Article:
Tracking quality data affirms need for support for young Maori and Pasifika

Tracking quality data affirms need for support for young Maori and Pasifika

June 30, 2016

The Commission’s Tracking Equality at Work tool, which has been updated with 2015 data and allows progress towards equality to be tracked, shows Maori and Pacific are falling behind all other ethnicities, with young Maori and Pacific women particularly marginalized.The data shows:

  • Overall number of female NEETS (not in education, employment or training) at lowest number since 2011 at 11.8%, however young Maori and Pacific women are disproportionately affected, particularly moving from the 15-19 age group to the 20 to 24-year age group.
  • Young Maori and Pacific women under 25 years have high unemployment rates of 23.6% and 31.4% respectively and not markedly improving
  • Underemployment rates for Maori women have increased, and this is accentuated in young Maori women under 25 years
  • The largest pay gap of $29.33 per hour is between Pacific women with a Level 1-3 certificate and European men with a post graduate qualification.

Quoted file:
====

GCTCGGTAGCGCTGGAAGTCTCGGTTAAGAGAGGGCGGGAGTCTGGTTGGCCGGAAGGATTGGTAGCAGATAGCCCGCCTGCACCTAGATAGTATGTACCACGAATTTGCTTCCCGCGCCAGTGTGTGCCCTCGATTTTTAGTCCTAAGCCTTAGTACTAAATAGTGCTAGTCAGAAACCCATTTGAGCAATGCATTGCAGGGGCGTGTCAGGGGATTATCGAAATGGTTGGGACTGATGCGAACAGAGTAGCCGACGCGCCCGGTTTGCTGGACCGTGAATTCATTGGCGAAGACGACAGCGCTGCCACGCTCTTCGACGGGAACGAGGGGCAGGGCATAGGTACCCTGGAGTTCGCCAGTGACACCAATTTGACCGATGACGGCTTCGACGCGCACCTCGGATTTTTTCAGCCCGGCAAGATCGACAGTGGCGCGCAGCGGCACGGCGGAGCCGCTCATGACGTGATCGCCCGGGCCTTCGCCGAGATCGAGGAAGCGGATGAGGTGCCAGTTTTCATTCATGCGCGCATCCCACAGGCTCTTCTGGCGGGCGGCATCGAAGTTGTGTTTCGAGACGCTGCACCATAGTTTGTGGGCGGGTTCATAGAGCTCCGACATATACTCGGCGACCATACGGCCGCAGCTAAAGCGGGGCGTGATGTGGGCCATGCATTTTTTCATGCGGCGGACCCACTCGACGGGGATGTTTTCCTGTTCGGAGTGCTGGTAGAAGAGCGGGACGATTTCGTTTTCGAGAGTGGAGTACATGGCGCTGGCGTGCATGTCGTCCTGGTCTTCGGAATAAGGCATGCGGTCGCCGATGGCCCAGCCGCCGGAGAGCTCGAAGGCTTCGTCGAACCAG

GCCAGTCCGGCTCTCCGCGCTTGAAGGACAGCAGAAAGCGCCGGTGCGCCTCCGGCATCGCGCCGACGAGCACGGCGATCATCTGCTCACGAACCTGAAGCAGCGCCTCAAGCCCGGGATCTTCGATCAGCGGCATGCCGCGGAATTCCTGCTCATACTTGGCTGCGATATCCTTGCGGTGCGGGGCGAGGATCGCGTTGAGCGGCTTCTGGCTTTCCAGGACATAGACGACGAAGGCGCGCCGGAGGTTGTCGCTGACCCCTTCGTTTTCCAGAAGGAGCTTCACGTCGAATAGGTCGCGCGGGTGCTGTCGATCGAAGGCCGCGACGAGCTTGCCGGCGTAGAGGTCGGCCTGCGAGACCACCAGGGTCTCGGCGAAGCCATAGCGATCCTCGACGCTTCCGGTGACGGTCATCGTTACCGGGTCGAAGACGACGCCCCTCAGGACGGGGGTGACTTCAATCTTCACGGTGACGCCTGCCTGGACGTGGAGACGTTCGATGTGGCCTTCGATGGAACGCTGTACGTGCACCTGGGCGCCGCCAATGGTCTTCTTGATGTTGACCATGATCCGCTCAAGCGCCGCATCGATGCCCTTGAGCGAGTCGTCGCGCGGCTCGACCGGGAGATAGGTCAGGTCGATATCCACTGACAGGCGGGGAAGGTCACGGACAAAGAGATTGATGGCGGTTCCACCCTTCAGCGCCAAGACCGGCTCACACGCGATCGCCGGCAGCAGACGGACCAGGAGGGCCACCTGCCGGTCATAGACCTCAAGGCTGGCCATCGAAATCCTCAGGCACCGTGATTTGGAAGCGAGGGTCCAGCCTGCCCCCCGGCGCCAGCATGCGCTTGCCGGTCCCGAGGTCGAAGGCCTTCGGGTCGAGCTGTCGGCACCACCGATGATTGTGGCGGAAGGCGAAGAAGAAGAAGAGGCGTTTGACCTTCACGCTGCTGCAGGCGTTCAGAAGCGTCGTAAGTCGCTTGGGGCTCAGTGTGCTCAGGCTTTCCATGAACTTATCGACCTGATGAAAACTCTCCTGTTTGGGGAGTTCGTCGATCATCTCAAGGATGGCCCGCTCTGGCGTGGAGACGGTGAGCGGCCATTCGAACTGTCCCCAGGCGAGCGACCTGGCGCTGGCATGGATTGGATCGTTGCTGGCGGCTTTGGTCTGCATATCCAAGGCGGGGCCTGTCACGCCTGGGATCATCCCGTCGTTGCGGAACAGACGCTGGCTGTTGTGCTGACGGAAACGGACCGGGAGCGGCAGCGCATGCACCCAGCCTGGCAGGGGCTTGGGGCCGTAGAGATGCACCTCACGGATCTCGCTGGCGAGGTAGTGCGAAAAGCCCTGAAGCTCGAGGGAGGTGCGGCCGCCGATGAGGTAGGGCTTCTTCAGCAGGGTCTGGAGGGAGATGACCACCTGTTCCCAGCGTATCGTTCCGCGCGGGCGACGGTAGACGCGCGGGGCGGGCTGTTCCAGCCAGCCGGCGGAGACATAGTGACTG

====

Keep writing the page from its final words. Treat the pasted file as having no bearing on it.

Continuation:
Equal Employment Opportunities Commissioner Dr Jackie Blue says the data highlights that support for young Maori and Pacifica in the workforce must continue to be strengthened and extended to ensure their success.

“Government Ministries have a number of programmes in place, such as the Youth Service and Maori and Pacifica Trades Training, which are achieving positive results. However, there remains a large group of young people, particularly young women, between 20 to 24 years old that are missing out on much needed support.

“Supporting our young people into education, training and employment that suits their passions, skills and experience, is the key to ensuring their success, as evidenced by the Youth Service programme providers.

“The Commission has recommended that the Ministry of Social Development’s (MSD) youth mentoring and assistance programmes, available to those under 18 years old, are extended to assist 20 to 24-year-old NEETs to get them into education, employment or training,” Dr Blue says.

Other recommendations from the report focused on pay transparency, raising leadership targets on private and public sector boards and MSD and other agencies continuing to build on employment outcomes for disabled people

“It’s vital that MBIE, MSD and the Government continue to develop and implement programmes and services that ensure all New Zealanders can succeed.”

To find out more, visit: tracking-equality.hrc.co.nz

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